The legal tornado that surrounds President Donald Trump can be viewed as a learning experience in a number of ways, including as a vocabulary lesson. Listen closely to Senate hearings and you'll hear words that might send you to the dictionary -- or at least a thesaurus. That's been my experience, anyway. And, according to Merriam-Webster, the fine purveyor of word resources, I'm not alone.
Sometimes the most innocuous-sounding questions turn out to be the biggest head-scratchers. Gary Hayden of Lombard asked: "I once saw an article about a family in which three generations shared a birthday. Is it proper to say that they were born on the same day, or on the same date, as it would be impossible to grandpa, dad and son to all be born simultaneously?" Fearing Gary is expecting an answer to a riddle, I press on with a straight answer.
Just as an editor always needs an editor, the marketing departments at institutions of higher learning always should avail themselves of the expertise of their English teachers. A regular reader sent me a photo she shot of a sign at one of our community colleges that promotes summer classes. The campaign was built on a "less is more" framework. The problem with adopting a slogan before you come up with the bullet points is you likely will end up with a few square pegs in round holes.
Muck Rack makes it simple to find people, tweets, or articles that mention any name, keyword, company, hashtag etc. We've compiled this guide to help you make the most of your search.
Selecting a term
Start searching tweets, articles from media outlets, articles mentioned in tweets, journalists'
names, titles and bios with some suggested searches:
Companies or Topics (e.g. iPhone, Microsoft)
Phrases (e.g. "cloud computing") — use quotes to keep the terms together
Twitter handles (e.g. @username) — returns those who have mentioned or replied to
Names (e.g. "David Pogue")
Hashtags (e.g. #sxsw, #london2012)
Bio details (e.g. vegan, Olympics, father)
Muck Rack's Advanced Search allows for many boolean operators.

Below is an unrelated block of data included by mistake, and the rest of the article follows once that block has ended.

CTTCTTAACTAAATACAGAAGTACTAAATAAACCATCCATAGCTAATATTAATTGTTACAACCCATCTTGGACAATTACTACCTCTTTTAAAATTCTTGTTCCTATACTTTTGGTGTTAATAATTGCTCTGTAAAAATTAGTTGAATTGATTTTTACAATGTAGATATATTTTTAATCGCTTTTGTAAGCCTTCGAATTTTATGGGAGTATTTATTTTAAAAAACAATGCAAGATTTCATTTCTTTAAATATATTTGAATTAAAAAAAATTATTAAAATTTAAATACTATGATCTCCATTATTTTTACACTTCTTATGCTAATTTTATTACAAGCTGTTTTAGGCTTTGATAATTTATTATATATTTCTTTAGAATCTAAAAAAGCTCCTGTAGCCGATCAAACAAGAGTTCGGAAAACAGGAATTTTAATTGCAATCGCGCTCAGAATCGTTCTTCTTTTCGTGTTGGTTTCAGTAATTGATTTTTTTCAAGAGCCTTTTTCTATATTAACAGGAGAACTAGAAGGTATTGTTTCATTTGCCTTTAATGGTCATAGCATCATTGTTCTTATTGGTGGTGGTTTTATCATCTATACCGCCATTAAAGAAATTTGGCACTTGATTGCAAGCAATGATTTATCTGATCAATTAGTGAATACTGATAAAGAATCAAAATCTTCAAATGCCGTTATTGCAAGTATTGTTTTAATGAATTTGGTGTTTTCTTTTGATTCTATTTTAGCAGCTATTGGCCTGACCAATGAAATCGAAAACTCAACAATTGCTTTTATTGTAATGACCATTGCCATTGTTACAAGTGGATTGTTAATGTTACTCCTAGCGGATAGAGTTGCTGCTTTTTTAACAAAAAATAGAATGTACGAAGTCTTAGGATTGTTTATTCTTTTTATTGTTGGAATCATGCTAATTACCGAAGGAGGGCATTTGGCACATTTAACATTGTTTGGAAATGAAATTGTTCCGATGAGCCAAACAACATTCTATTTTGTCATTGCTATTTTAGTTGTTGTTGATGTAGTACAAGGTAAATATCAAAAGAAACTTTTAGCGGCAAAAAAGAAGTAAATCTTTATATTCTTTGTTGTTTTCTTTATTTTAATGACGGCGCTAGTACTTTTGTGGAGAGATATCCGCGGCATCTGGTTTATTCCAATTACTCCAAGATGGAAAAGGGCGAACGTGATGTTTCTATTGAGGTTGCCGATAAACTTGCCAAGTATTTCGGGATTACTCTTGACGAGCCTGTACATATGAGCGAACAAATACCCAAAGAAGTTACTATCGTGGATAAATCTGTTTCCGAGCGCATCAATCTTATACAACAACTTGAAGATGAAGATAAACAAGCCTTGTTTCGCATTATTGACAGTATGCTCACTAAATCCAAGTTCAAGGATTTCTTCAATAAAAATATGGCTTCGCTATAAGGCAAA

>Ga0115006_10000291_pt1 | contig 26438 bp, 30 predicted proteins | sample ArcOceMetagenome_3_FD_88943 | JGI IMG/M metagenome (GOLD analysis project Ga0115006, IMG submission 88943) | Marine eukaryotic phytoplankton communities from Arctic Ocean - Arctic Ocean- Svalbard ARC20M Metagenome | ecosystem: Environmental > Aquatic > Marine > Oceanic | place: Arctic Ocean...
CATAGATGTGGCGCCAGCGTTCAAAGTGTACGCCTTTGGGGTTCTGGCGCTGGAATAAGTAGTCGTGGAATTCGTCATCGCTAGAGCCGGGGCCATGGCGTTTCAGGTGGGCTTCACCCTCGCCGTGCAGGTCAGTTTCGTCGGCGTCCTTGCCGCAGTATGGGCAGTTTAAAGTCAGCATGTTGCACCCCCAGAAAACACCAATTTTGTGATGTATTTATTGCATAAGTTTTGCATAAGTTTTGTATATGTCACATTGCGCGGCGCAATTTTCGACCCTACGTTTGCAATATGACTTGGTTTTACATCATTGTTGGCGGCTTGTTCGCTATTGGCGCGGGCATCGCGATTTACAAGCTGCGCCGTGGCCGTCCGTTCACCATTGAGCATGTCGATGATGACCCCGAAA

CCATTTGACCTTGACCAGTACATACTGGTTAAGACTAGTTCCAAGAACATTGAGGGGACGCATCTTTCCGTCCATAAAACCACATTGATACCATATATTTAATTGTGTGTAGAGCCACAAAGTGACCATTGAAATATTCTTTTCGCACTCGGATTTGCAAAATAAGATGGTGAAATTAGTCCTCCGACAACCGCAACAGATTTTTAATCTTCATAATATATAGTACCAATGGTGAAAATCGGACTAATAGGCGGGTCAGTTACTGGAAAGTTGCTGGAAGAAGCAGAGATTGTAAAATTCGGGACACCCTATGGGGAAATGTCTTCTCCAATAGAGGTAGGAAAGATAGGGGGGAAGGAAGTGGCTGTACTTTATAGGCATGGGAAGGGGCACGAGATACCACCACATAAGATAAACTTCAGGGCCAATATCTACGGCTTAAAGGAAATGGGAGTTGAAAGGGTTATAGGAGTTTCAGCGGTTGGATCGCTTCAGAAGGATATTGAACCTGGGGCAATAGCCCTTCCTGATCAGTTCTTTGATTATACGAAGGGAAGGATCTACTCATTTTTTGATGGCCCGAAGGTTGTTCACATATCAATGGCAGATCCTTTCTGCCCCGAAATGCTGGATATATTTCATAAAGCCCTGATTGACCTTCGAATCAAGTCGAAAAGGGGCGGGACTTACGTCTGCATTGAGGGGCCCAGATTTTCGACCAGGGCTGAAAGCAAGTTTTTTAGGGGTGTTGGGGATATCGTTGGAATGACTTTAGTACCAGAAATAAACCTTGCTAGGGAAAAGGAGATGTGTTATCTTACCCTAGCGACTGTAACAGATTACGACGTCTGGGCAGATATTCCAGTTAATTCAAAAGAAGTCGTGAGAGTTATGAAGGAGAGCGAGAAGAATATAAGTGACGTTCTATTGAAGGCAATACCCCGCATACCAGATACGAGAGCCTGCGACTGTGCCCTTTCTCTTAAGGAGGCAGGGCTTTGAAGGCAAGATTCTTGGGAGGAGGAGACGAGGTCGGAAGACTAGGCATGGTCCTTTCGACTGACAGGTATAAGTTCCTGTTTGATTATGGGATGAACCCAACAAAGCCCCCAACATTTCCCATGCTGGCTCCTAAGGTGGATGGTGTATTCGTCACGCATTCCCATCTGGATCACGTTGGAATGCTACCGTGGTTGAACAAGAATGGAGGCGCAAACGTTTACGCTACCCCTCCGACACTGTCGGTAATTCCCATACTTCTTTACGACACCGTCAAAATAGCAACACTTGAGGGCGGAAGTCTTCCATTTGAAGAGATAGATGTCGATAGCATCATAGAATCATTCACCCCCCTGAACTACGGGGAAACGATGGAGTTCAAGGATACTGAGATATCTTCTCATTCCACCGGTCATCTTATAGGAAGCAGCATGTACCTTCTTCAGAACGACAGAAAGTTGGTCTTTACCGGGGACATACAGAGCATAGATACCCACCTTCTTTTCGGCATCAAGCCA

Find results that mention multiple specified terms, use AND or
+. For example, ensure each result contains both Elon Musk and Mark Zuckerberg by
searching Obama AND Romney or Obama + Romney.
Use the operators OR or , to broaden your search when you'd like either of
multiple terms to appear in results. (This is the default behavior of our search when no operators
are used.) For example, search for democrat OR republican to find results that refer to
Democrats and/or Republicans.
Use NOT or - to subtract results from your search. For
example, searching Disney will yield results about the Walt Disney Company as well as Walt Disney
World Resort. To exclude mentions of Disney World, search for Disney -World or Disney
When using one of these operators with a phrase, enclose it in quotation marks. For example, you can
find results about smartphones excluding Apple's iPhone 4S by searching smartphone -"iPhone
Exact case matching or punctuation
If you're searching for a brand name or keyword that relies on specific punctuation marks or capitalization, you can
find results that match your exact query by adding matchcase: before the keyword you're searching for, like matchcase:E*TRADE .
Use parentheses to separate multiple
boolean phrases. For example, to find journalists talking about having fun in Disney World or
Disneyland, search for ("disney world" OR disneyland) AND fun.
An asterisk can be used to search for any variation of a root word truncated by the asterisk. For example, searching for admin* will return results for administrator, administration, administer, administered, etc.
A near operator is an AND operator where you can control the distance between the words. You can vary the distance the near operation uses by adding a forward slash and number (between 0-99) such as strawberries NEAR/10 "whipped cream", which means the strawberries must exist within 10 words of "whipped cream".